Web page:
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Structuring effects of chemicals from the sea fan Phyllogorgia dilatata on benthic communities

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ABSTRACT

Despite advances in understanding the ecological functions of secondary metabolites from marine organisms, there has been little focus on the influence of chemically-defended species at the community level. Several compounds have been isolated from the gorgonian octocoral Phyllogorgia dilatata, a conspicuous species that forms dense canopies on rocky reefs of northern Rio de Janeiro State, Brazil. Manipulative experiments were performed to study: (1) the effects of live colonies of P. dilatata (physical presence and chemistry) on recruitment of sympatric benthic organisms; (2) the allelopathic effects of its chemicals on competitors; and (3) chemotactic responses of the non-indigenous brittle star, Ophiothela mirabilis. Early establishment of benthic species was influenced on substrates around live P. dilatata colonies and some effects could be attributed to the gorgonian’s secondary metabolites.In addition, the gorgonian chemicals also exerted an allelopathic effect on the sympatric zoanthid Palythoa caribaeorum, and positive chemotaxis upon O. mirabilis. These results indicate multiple ecological roles of a chemically-defended gorgonian on settlement, sympatric competitors, and non-indigenous species.

No MeSH data available.


Percent cover of coralline crustose algae (CCA) over disks treated with crude extract (Phyllogorgia) and controls, within 75% similarity groups.
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fig-10: Percent cover of coralline crustose algae (CCA) over disks treated with crude extract (Phyllogorgia) and controls, within 75% similarity groups.

Mentions: Two distinct groups within 75% percent similarity were apparent in the non-metric multidimensional ordination (nMDS) plot (Fig. 9B). However, the communities settled on treatment and control disks (n = 6 replicates per treatment) barely differed (ANOSIM R = 0.231, p = 0.056). According to the analysis of species individual contributions (SIMPER), settled communities on control disks had an average similarity of 78.4%, with Obelia sp. contributing more than 33% to that similarity. Similarity of settled communities near P. dilatata extracts was over 81%, with the hydrozoan Obelia sp. also contributing 21.74% to this pattern. The main differences between control and treatment could be attributed to barnacles and crustose coralline algae (CCA) that together accounted for over 25% of the dissimilarity observed between groups. CCA, cyanobacteria and Balanus trigonus recruited more on extract-treated disks (Table 1, Fig. 10).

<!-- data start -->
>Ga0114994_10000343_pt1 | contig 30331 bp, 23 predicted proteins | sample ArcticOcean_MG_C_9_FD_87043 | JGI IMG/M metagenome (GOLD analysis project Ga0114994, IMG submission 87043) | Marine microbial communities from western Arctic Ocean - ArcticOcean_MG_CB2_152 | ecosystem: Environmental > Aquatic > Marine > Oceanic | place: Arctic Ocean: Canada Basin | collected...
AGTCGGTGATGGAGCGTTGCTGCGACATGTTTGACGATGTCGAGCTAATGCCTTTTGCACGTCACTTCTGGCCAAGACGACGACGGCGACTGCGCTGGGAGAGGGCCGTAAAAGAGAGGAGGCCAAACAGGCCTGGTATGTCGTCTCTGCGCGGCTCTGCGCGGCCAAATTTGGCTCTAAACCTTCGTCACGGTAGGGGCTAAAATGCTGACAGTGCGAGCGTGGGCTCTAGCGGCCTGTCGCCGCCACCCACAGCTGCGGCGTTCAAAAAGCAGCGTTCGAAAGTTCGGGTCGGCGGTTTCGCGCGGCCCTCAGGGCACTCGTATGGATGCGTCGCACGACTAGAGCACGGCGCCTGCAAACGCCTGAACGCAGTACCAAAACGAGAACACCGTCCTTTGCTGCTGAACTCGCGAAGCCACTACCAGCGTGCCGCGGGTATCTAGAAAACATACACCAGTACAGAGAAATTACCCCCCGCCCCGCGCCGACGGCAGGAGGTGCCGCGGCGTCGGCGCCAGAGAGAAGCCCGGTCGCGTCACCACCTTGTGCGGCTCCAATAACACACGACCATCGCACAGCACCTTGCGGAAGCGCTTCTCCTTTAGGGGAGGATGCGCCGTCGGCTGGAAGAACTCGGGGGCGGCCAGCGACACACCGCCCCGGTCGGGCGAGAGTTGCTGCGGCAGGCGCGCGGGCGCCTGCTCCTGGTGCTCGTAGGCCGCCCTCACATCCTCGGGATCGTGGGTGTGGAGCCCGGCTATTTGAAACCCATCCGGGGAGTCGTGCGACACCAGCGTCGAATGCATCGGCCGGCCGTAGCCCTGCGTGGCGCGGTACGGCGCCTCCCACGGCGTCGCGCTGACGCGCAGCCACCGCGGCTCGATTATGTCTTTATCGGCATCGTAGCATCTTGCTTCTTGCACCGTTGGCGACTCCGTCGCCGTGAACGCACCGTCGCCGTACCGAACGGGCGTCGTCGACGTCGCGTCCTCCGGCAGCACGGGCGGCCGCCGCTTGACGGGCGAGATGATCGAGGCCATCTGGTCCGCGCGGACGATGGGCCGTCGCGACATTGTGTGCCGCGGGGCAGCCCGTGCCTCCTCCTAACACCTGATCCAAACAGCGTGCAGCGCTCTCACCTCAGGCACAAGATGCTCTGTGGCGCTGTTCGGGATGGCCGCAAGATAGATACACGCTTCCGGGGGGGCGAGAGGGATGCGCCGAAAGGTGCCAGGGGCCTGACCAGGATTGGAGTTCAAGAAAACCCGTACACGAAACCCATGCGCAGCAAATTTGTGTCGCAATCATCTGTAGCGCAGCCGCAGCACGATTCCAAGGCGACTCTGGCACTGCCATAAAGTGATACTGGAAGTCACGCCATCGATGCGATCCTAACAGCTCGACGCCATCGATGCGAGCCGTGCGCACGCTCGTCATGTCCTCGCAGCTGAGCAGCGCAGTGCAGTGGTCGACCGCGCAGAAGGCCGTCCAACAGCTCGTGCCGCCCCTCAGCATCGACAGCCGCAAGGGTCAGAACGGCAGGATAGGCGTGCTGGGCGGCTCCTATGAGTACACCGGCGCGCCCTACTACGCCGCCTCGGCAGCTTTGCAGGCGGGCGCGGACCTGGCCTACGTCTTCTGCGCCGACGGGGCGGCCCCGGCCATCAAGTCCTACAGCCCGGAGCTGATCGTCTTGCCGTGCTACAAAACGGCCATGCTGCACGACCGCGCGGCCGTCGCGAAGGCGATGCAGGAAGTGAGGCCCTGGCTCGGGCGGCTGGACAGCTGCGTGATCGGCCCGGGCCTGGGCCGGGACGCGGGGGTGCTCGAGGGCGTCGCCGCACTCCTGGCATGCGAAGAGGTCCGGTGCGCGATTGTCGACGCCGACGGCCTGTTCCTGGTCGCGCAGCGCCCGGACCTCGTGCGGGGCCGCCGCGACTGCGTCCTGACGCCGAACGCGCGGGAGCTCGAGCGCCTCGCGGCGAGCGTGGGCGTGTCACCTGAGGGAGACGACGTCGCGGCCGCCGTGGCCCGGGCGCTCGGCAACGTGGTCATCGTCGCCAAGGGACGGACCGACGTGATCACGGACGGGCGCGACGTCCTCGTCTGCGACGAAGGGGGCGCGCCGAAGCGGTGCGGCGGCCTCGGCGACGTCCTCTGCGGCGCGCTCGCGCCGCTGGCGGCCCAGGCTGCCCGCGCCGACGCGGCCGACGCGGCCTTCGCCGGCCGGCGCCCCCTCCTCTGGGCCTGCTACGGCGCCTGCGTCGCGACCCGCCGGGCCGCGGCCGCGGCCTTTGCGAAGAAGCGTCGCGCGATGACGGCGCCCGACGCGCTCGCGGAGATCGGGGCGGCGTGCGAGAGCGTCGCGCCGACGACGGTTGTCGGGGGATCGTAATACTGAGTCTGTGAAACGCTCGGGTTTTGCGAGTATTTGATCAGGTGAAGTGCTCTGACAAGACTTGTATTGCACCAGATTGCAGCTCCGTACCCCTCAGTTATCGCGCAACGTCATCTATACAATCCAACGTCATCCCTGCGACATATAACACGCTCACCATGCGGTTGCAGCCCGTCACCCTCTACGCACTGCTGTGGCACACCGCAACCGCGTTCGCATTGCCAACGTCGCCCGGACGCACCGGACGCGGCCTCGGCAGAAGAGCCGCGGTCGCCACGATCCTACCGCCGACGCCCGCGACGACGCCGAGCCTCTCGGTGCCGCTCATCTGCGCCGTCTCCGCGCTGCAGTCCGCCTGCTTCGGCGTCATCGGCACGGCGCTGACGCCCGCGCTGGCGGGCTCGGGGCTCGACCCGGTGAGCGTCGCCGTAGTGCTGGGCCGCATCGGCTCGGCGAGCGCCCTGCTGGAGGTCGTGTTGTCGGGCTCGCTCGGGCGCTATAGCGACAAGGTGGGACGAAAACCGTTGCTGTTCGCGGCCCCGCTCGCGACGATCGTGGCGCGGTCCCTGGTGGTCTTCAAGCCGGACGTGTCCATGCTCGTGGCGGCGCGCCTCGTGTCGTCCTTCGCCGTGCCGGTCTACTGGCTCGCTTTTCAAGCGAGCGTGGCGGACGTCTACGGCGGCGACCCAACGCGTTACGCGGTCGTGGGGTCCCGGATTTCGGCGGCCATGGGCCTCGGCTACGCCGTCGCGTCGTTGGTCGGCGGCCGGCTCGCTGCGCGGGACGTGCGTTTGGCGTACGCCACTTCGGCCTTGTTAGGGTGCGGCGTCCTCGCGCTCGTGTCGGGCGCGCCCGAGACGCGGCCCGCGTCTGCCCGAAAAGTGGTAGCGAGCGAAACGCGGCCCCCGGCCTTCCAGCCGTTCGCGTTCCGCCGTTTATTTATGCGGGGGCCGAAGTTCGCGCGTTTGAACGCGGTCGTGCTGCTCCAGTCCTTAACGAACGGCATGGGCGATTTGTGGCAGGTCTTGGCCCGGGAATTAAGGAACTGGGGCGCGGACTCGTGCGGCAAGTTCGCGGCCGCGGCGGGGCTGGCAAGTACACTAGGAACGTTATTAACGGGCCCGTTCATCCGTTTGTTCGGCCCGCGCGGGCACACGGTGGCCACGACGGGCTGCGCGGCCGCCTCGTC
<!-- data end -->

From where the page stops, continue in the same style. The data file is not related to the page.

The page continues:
Structuring effects of chemicals from the sea fan Phyllogorgia dilatata on benthic communities
Percent cover of coralline crustose algae (CCA) over disks treated with crude extract (Phyllogorgia) and controls, within 75% similarity groups.
© Copyright Policy
Related In: Results  -  Collection

License
Show All Figures
getmorefigures.php?uid=PMC5382925&req=5

fig-10: Percent cover of coralline crustose algae (CCA) over disks treated with crude extract (Phyllogorgia) and controls, within 75% similarity groups.
Mentions: Two distinct groups within 75% percent similarity were apparent in the non-metric multidimensional ordination (nMDS) plot (Fig. 9B). However, the communities settled on treatment and control disks (n = 6 replicates per treatment) barely differed (ANOSIM R = 0.231, p = 0.056). According to the analysis of species individual contributions (SIMPER), settled communities on control disks had an average similarity of 78.4%, with Obelia sp. contributing more than 33% to that similarity. Similarity of settled communities near P. dilatata extracts was over 81%, with the hydrozoan Obelia sp. also contributing 21.74% to this pattern. The main differences between control and treatment could be attributed to barnacles and crustose coralline algae (CCA) that together accounted for over 25% of the dissimilarity observed between groups. CCA, cyanobacteria and Balanus trigonus recruited more on extract-treated disks (Table 1, Fig. 10).

View Article: PubMed Central - HTML - PubMed

ABSTRACT

Despite advances in understanding the ecological functions of secondary metabolites from marine organisms, there has been little focus on the influence of chemically-defended species at the community level. Several compounds have been isolated from the gorgonian octocoral Phyllogorgia dilatata, a conspicuous species that forms dense canopies on rocky reefs of northern Rio de Janeiro State, Brazil. Manipulative experiments were performed to study: (1) the effects of live colonies of P. dilatata (physical presence and chemistry) on recruitment of sympatric benthic organisms; (2) the allelopathic effects of its chemicals on competitors; and (3) chemotactic responses of the non-indigenous brittle star, Ophiothela mirabilis. Early establishment of benthic species was influenced on substrates around live P. dilatata colonies and some effects could be attributed to the gorgonian’s secondary metabolites.In addition, the gorgonian chemicals also exerted an allelopathic effect on the sympatric zoanthid Palythoa caribaeorum, and positive chemotaxis upon O. mirabilis. These results indicate multiple ecological roles of a chemically-defended gorgonian on settlement, sympatric competitors, and non-indigenous species.

No MeSH data available.